First came her best friend — the one who inspired the line “all my friends are tired of hearing how much I miss you/ but I feel sorry for them because they’ll never know you the way that I do.” “Once I played it for her, she was like, ‘Wow. Now I get why you were complaining about him so much.’ I’m like, ‘It took that? OK.’” Her next test subject was someone a bit more stoic and a bit more removed from the fables of teen romance: her dad. “My dad’s the best, but he’s not the most emotional person. When I played this song for him, he started crying.” By then, Rodrigo knew she had something that just might resonate; the success of the song proved she did.
“One of the coolest things about ‘Drivers License’ is I get messages from 45-year-old women who are like, ‘I’ve been married for 20 years, but I love the song so much that it strikes a chord with me,’” she says. (One of those people happens to be her therapist, she notes.) “I get messages from people who are like, ‘I’m going through the exact same thing and this has made me feel so much less alone.’ And I feel like that’s the endgame of all of my songwriting. Somebody even texted me the other day. They’re like, ‘He drives a white car, too. I feel so sane.’ And I’m like, ‘Yes, go on.’”
It’s these types of messages that give Rodrigo the motivation to be painfully honest in her songwriting, no matter how personal the subject matter might be. “It’s a very scary experience being so vulnerable in your songwriting, but I’ve always been that kind of person,” she explains. “I’m a big oversharer in all aspects of my life. But I think the best songs are songs like that. So that’s just kind of something you have to grapple with with being a songwriter; people are going to see the most intense, intimate moments of my life, but that’s what makes it beautiful.” She’s aware that people may draw their own conclusions about who or what certain lyrics are about, but ultimately, that’s out of her hands. “I wrote this song six months ago, and I put it out into the universe and I did everything I could do. What other people say or think about it is completely out of my control. I love the song and that’s all I can control.”
It’s this kind of frank mentality that makes it really no surprise that the singer calls herself “the world’s biggest Swiftie.” She admits to completely freaking out when her idol commented on an Instagram post celebrating the success of “Drivers License.” It’s a high that she’s still riding now. “That shoutout was insane," she says.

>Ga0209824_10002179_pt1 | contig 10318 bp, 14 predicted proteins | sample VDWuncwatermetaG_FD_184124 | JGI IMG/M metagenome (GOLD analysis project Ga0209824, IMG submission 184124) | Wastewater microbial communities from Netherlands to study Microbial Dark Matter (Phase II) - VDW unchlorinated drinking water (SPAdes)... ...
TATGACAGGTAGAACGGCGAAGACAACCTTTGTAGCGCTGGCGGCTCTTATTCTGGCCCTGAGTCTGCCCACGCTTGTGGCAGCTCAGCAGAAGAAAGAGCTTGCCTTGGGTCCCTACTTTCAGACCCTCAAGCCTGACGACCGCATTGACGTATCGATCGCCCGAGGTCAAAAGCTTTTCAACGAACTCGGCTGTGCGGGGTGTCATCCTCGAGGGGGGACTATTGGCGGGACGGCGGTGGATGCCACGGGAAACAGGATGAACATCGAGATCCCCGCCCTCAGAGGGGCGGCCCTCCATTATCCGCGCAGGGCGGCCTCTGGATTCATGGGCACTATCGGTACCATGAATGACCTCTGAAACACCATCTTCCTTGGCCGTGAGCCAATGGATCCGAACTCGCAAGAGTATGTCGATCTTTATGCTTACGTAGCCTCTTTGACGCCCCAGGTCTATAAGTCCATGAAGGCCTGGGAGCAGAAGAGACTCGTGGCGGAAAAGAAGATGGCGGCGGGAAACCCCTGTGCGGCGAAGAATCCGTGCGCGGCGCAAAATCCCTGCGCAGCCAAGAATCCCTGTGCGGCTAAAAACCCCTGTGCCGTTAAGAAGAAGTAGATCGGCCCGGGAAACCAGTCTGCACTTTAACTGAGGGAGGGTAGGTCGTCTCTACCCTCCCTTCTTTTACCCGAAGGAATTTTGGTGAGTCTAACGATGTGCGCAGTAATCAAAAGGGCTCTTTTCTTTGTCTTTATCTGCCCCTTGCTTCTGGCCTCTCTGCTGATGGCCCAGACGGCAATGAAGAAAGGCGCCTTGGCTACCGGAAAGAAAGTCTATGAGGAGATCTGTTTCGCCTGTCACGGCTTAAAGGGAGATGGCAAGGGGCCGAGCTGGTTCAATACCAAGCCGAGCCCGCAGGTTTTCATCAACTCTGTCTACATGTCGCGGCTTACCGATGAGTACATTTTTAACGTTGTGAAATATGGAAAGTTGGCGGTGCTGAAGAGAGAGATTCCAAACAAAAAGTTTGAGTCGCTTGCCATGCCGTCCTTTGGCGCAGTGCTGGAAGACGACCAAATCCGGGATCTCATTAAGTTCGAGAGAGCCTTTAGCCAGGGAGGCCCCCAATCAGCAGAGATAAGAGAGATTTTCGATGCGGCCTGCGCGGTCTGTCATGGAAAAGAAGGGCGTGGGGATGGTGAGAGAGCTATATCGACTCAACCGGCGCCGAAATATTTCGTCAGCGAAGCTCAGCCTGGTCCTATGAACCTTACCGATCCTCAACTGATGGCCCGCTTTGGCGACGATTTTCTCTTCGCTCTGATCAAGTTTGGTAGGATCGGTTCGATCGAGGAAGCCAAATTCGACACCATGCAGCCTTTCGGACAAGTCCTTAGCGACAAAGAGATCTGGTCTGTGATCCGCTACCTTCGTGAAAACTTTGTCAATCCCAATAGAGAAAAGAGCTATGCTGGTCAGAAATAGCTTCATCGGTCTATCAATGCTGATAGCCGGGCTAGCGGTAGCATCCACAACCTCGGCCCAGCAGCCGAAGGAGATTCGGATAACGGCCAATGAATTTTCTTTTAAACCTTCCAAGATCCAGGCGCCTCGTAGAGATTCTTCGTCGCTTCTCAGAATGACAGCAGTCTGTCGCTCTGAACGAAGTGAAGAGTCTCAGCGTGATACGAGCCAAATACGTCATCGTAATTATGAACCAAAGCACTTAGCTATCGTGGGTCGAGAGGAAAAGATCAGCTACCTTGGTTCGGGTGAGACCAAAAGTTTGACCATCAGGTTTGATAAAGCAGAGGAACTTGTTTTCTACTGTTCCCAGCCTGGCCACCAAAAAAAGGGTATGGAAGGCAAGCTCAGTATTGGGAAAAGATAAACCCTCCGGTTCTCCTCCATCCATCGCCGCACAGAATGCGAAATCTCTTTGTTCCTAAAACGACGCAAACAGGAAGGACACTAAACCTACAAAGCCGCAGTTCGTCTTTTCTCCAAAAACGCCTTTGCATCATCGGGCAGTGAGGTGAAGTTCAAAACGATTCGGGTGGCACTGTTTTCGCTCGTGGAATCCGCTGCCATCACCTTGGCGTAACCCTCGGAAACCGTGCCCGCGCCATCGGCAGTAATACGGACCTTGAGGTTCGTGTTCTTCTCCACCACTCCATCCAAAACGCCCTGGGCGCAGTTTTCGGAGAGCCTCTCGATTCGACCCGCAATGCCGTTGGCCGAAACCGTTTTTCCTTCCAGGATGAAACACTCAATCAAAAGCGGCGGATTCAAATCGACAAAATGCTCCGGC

For a lot of singers, having this kind of success before your first EP even dropped would send spiraling under the pressure. Rodrigo thought she’d be the same, but instead, she’s feeling more inspired than ever. “I thought I was going to be like, ‘I’m never going to write anything as good as ‘Drivers License.’ Nobody’s going to like it.’ But seeing everyone’s responses to the song had made me more aware of why my songwriting is special and what it is about my songwriting that resonates with people. I actually feel a lot more confident in my writing abilities since ‘Drivers License’ came out.”
As of now, Rodrigo is not sure of her next steps, whether it be an EP or full-fledged album, but rest assured that there’s new music coming soon enough. The singer says she has about eight songs she’s happy with, and in her mind, she already has a vision for her eventual album: “I want it to be super versatile,” she reveals. “My dream is to have it be an intersection between mainstream pop, folk music, and alternative rock. I love the songwriting and the lyricism and the melodies of folk music. I love the tonality of alt-rock. Obviously, I’m obsessed with pop and pop artists. So I’m going to try and take all of my sort of influences and inspirations and kind of make something that I like.”
It’s part of her to-do list for 2021, which is starting to become fairly lengthy. “I’m going to graduate high school hopefully. I think I’m going to move out in 2021, which is a big girl sh*t. Put out more music,” she ticks off. “And yeah, just be a better artist and a better friend. I guess that’s all I can hope for.”
But first, a whole new milestone to celebrate: Later this month, Rodrigo turns 18. “I feel like I’m not prepared for it,” the teenager with the most popular song in the world says. “Eighteen is a big one.”